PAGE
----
First off, the Kindle Paperwhite offers a beautiful high-resolution display with a 300-pixel-per-inch pixel density — the same as its predecessor. The raised bezel has been replaced with one that is flush with the display. The change makes the new Paperwhite a little more sleek, and ever-so-slightly thinner. This 6-inch e-book reader is light and easy to hold with one hand while reading. There aren’t any page turn buttons, sadly, but if you prefer using the touchscreen instead, you won’t be bothered.

There are also a few new features that make the Paperwhite even more attractive. It has an IPX8 rating, meaning you can use it in the pool or tub without worry. There’s also Bluetooth connectivity, meaning you can pair headphones with the Kindle and listen to your favorite Audible titles. The 2018 Kindle Paperwhite is available in 8GB and 32GB storage configurations. As far as battery life goes, the Paperwhite will last for several weeks on a single charge.

While the Paperwhite’s design may be so familiar that it’s uninspired, it’s still the best Kindle for most people. Keep in mind, there’s a cheaper model you can get — the basic Kindle which was refreshed in 2019. The price difference between it and the Paperwhite is so small, which is why we recommend it’s worth shelling out. You can read more information about in on the right sidebar.

Read our full Kindle Paperwhite review

Best cheap e-book reader: Kobo Clara HD

Kobo Clara HD review
Julian Chokkattu/Digital Trends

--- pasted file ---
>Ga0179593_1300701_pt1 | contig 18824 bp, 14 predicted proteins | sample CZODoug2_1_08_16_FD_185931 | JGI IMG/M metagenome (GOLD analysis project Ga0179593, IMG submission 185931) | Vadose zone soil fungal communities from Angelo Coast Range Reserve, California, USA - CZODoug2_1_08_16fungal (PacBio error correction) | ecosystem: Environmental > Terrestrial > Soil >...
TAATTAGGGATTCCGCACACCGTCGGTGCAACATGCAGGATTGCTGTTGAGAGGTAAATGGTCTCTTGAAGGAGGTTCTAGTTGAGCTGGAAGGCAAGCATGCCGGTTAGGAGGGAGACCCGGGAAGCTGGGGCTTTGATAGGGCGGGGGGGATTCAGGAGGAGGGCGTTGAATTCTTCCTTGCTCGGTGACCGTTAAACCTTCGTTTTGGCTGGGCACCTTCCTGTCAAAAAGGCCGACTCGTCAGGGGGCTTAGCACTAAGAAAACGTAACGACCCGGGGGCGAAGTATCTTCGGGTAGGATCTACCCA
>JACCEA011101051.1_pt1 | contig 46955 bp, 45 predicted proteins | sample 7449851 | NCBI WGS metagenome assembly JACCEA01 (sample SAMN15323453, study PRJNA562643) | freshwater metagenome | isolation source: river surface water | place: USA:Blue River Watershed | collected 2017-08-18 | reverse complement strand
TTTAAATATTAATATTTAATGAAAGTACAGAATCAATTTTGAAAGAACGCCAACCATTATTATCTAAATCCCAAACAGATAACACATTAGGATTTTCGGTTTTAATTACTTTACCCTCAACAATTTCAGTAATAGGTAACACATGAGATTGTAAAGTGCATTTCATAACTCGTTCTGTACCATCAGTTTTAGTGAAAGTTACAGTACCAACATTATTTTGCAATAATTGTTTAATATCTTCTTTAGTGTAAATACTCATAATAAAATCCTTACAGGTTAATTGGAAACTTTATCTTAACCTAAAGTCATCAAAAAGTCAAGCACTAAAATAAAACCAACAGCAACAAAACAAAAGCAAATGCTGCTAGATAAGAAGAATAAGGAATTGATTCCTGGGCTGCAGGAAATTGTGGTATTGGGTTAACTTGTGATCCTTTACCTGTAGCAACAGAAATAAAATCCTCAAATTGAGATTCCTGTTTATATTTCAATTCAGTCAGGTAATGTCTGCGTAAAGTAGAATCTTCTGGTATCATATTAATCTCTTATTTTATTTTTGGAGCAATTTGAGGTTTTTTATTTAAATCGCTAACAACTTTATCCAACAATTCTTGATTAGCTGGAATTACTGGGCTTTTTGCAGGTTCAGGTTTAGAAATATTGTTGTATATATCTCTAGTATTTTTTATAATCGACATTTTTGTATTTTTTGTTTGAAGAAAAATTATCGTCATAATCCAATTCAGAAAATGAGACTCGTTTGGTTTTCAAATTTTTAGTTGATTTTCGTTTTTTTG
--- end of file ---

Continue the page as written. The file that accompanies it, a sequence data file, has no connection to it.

Why you should buy this: You’re looking for an inexpensive e-book reader with a front-lit HD display and plenty of storage.

Who it’s for: The reader on a budget who enjoys purchasing media in multiple formats.

Why we chose the Kobo Clara HD:

The Kobo Clara HD features a gorgeous 300 PPI screen and 8GB of storage — just like the Kindle Paperwhite. The battery is large enough that you should get around a month of reading from a single charge. It also offers the same innovatively illuminated ComfortLight Pro as the more expensive models in Kobo’s range. This feature uses red and orange LEDs to illuminate the screen without the need for blue light, which can cause trouble sleeping. You’ll only find this feature on the most expensive models in the Kindle range, and it’s a major plus for Kobo’s devices as it does make reading at night feel a little more natural.

Just like the Libra H20, the Kobo Clara HD is compatible with many more formats than Kindle e-book readers, giving you the freedom to purchase your e-books directly from the publisher, as well as dozens of other third-party retailers.

Read our full Kobo Clara HD review

Research and buying tips

What is a Kindle?

Kindle is Amazon’s line of e-book readers, and it debuted in 2007. Over the years, Amazon introduced new types of Kindle devices, from the basic Kindle to the Kindle Oasis, which comes with more features, like water resistance and a blue light filter.